The Gilsey House, located at 1200 Broadway at West 29th Street, was erected as a high-class 270-room hotel, eight stories high, between 1869 and 1871, in Manhattan. The 125-foot tall building covers 64.5 feet on Broadway and 148.8 feet on Twenty-ninth Street.
This Second Empire landmark was designed by Stephen Decatur Hatch (1839-1894) for Peter Gilsey (1812-1873), a Danish immigrant merchant and city alderman, elected in 1871. Among the buildings erected by him were the Gilsey Building (1854), Gilsey House, the St. George Hotel, the Coleman House and Apollo Hall (located on the corner of Broadway and 28th Street).
The first five stories of the Gilsey House were constructed with a white cast iron façade, which then was topped off by a three-story mansard roof. The cast iron façade and slate roofs were made by the Architectural Iron Works of D.D. Badger & others. The building was constructed to be fire-proof.
Construction began in 1869 on the old site of the Casper Samler homestead. The hotel was formally opened on April 15, 1871. Dr. Henry T. Helmbold's pharmacy with its rich display under the Gilsey House, also opened on the same day. The building was then one of the most imposing among the palace hotels in the City of New York and soon became a popular resort for transient guests and small families. Since August 1871 (maybe since the beginning) the proprietors were Breslin, Gardner & Co (J. Breslin & Brother by 1884).
The rooms were decorated in rosewood and walnut, with veined marble fireplaces, bronze-gilt chandeliers and they were equipped with gas lighting and bath and hot water. It was the first hotel in New York City to offer telephone service. There were communications to the main office by speaking tubes from each room. The hotel was also equipped with steam elevators extending from roof to cellar. See more about its interior design ►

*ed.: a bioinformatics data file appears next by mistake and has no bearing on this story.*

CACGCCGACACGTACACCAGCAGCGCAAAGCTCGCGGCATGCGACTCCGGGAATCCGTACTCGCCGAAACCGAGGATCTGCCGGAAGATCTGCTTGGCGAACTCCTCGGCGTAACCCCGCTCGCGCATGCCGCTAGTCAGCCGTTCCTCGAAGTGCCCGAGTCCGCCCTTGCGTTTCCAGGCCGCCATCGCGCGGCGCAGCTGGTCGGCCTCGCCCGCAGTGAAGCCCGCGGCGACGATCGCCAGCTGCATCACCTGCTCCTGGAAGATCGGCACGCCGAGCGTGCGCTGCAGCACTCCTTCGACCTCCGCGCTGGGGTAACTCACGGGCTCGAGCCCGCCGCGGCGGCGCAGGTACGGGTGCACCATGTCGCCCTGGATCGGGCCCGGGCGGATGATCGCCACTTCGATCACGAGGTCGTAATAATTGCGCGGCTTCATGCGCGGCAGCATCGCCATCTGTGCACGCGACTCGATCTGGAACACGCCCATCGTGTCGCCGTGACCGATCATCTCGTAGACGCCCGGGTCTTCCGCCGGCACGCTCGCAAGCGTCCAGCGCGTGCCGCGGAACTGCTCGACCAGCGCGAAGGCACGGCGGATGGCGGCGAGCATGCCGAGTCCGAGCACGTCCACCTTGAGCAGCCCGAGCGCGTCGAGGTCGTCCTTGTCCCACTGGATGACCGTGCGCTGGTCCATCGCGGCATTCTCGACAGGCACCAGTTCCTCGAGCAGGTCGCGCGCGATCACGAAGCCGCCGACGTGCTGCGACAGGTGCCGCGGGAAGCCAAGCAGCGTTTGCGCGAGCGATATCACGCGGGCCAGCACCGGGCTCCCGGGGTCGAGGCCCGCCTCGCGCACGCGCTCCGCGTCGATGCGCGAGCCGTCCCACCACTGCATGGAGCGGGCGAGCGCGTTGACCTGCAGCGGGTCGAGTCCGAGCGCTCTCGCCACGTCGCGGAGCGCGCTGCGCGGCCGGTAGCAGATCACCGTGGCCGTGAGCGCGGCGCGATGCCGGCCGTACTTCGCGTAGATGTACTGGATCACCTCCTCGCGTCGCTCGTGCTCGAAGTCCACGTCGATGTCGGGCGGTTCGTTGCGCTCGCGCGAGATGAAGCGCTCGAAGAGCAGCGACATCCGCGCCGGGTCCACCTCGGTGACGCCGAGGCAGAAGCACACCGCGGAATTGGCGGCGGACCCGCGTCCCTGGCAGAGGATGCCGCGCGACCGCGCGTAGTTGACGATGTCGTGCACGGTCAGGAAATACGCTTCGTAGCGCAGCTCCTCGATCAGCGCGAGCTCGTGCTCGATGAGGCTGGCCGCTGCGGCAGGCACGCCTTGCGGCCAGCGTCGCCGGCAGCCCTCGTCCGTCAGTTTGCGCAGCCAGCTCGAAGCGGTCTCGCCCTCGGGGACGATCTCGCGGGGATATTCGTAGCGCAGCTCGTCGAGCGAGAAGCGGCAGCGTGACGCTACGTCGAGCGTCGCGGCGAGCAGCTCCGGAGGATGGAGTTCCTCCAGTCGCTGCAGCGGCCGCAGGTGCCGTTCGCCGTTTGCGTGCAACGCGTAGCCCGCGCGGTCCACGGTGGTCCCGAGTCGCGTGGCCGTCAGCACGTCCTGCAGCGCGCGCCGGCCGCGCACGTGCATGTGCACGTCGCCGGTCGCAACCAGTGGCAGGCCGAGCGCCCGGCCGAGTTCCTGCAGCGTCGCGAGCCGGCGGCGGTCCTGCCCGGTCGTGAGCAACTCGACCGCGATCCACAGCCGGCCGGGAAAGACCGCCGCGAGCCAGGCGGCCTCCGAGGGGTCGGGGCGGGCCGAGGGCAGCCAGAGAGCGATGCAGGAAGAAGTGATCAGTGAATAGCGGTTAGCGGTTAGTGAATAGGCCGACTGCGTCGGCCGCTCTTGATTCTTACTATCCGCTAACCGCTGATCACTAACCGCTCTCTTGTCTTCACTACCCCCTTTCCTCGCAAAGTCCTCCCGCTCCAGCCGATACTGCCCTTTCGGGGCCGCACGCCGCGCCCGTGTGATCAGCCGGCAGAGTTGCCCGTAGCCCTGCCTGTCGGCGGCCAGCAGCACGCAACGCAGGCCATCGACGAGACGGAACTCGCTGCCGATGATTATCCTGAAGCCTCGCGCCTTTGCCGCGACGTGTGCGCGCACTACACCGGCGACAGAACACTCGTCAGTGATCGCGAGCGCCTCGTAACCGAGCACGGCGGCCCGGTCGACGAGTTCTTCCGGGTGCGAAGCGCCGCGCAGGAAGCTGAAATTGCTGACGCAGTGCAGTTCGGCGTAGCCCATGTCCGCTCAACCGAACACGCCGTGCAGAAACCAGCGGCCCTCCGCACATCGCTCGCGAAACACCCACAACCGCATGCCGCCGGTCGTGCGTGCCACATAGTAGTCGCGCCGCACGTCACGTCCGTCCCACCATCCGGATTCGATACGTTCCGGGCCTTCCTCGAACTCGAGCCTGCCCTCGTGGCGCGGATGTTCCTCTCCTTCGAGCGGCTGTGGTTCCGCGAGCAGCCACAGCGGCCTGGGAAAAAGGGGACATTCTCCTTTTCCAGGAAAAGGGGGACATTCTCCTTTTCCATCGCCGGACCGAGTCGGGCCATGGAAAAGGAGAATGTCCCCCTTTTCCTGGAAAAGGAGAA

Peter Gilsey died on April 8, 1873. Andrew Gilsey became the owner of the hotel. By 1882, James H. Breslin & Bro. were the proprietors of Gilsey House. By 1884, there were 345 rooms. In the early 1890s there were no stores on the ground floor and the hotel had a few more than 216 rooms. Its restaurant was famous for its excellence. In 1892, Alexander Graham Bell wrote letters to his wife with Gilsey House letterhead paper. Other luminaries such as Oscar Wilde, Samuel Clemens, Oscar Hammerstein and Diamond Jim Brady also stayed at the hotel.
On May 1st, 1900, the new proprietor was Edward O. Roessle and, by the end of the year, the Broadway section, between 14th St. and 42 Str., received asphalt pavement. On March 1st, 1904, the brothers John, Peter and Frederick Gilsey leased the hotel to Albert R. Keen and Lancaster as the Seaboard Hotel Company. They made major improvements to the hotel's decoration. Soon the new lessees realized they could not make it to pay and charged before the court that the Gilseys made false statements as to the earning capacity of the hotel. The Gilsey estate and the hotel operator's Seaboard Hotel Company entered into a lease dispute that reached Supreme Court by June 2, 1904. On December 9, Mr. Keen received a dispossess notice and, in the following day, at 8:30 o'clock in the evening, the hotel closed its doors, after having dismissed its 180 guests in a humiliating situation. On December, 12, the hotel was reopened by order of Henry Gilsey. George H. Moore, chief clerk of the hotel, was announced to be the new manager.
On December 14, 1908, creditors had a petition in bankruptcy filled against Louis Frank, then the proprietor of Gilsey House. In December 1909, Rube R. Fogel bought the building and, later, he leased it to the Palacio Company. In March 1911, Croton Realty Company bought Gilsey House and ground lease. The hotel was closed in the same year. In 1912, the president of Gilsey House property was Edward S. Napolis. The same year the building was leased to Krower-Tynberg Co., importers and manufacturers of laces and embroideries, and the old building was remodeled (see photo below).
In 1915, Samstag & Hilder Brothers leased the Gilsey House property from Fogel. Later, the external columns in the ground floor were removed. In 1978, the building was added to the National Register of Historic Places and it was designated a New York City landmark in 1979. The old Gilsey House was sold and converted to residential co-op, in 1980, after a modest restoration. The facade was restored in 1992, without the original columns that extended over the building line.
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